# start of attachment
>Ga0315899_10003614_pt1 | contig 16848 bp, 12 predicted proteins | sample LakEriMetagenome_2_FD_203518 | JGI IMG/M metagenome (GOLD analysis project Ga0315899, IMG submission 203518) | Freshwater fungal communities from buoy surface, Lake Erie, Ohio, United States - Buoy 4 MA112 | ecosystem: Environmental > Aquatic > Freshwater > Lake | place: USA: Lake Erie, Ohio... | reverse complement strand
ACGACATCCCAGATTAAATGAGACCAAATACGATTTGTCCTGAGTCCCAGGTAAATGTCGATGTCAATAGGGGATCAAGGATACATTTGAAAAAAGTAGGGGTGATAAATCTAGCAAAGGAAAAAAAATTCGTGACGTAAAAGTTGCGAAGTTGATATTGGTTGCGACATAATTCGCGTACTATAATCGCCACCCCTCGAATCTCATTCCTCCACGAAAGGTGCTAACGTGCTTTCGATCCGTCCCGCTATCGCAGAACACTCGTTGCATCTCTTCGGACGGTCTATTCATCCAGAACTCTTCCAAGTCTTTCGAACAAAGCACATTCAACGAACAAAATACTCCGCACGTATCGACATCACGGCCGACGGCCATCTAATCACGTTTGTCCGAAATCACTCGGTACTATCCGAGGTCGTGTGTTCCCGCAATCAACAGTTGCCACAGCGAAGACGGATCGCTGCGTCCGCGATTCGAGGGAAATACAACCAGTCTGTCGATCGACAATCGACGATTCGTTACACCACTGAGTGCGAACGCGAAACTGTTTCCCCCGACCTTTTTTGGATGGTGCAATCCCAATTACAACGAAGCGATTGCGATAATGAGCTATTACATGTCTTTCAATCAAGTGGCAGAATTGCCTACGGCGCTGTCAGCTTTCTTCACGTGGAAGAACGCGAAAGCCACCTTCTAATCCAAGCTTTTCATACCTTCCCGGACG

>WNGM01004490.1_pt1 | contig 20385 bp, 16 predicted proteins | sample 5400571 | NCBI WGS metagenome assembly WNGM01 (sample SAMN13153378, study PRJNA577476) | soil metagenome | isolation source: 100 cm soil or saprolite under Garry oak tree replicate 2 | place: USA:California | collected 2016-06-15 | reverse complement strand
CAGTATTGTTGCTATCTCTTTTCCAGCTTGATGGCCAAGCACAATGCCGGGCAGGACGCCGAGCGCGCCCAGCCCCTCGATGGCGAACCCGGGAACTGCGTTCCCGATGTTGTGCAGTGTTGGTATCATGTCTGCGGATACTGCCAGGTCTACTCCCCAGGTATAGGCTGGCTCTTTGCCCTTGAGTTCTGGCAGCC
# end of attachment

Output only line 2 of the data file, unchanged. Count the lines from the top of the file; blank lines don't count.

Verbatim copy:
ACGACATCCCAGATTAAATGAGACCAAATACGATTTGTCCTGAGTCCCAGGTAAATGTCGATGTCAATAGGGGATCAAGGATACATTTGAAAAAAGTAGGGGTGATAAATCTAGCAAAGGAAAAAAAATTCGTGACGTAAAAGTTGCGAAGTTGATATTGGTTGCGACATAATTCGCGTACTATAATCGCCACCCCTCGAATCTCATTCCTCCACGAAAGGTGCTAACGTGCTTTCGATCCGTCCCGCTATCGCAGAACACTCGTTGCATCTCTTCGGACGGTCTATTCATCCAGAACTCTTCCAAGTCTTTCGAACAAAGCACATTCAACGAACAAAATACTCCGCACGTATCGACATCACGGCCGACGGCCATCTAATCACGTTTGTCCGAAATCACTCGGTACTATCCGAGGTCGTGTGTTCCCGCAATCAACAGTTGCCACAGCGAAGACGGATCGCTGCGTCCGCGATTCGAGGGAAATACAACCAGTCTGTCGATCGACAATCGACGATTCGTTACACCACTGAGTGCGAACGCGAAACTGTTTCCCCCGACCTTTTTTGGATGGTGCAATCCCAATTACAACGAAGCGATTGCGATAATGAGCTATTACATGTCTTTCAATCAAGTGGCAGAATTGCCTACGGCGCTGTCAGCTTTCTTCACGTGGAAGAACGCGAAAGCCACCTTCTAATCCAAGCTTTTCATACCTTCCCGGACG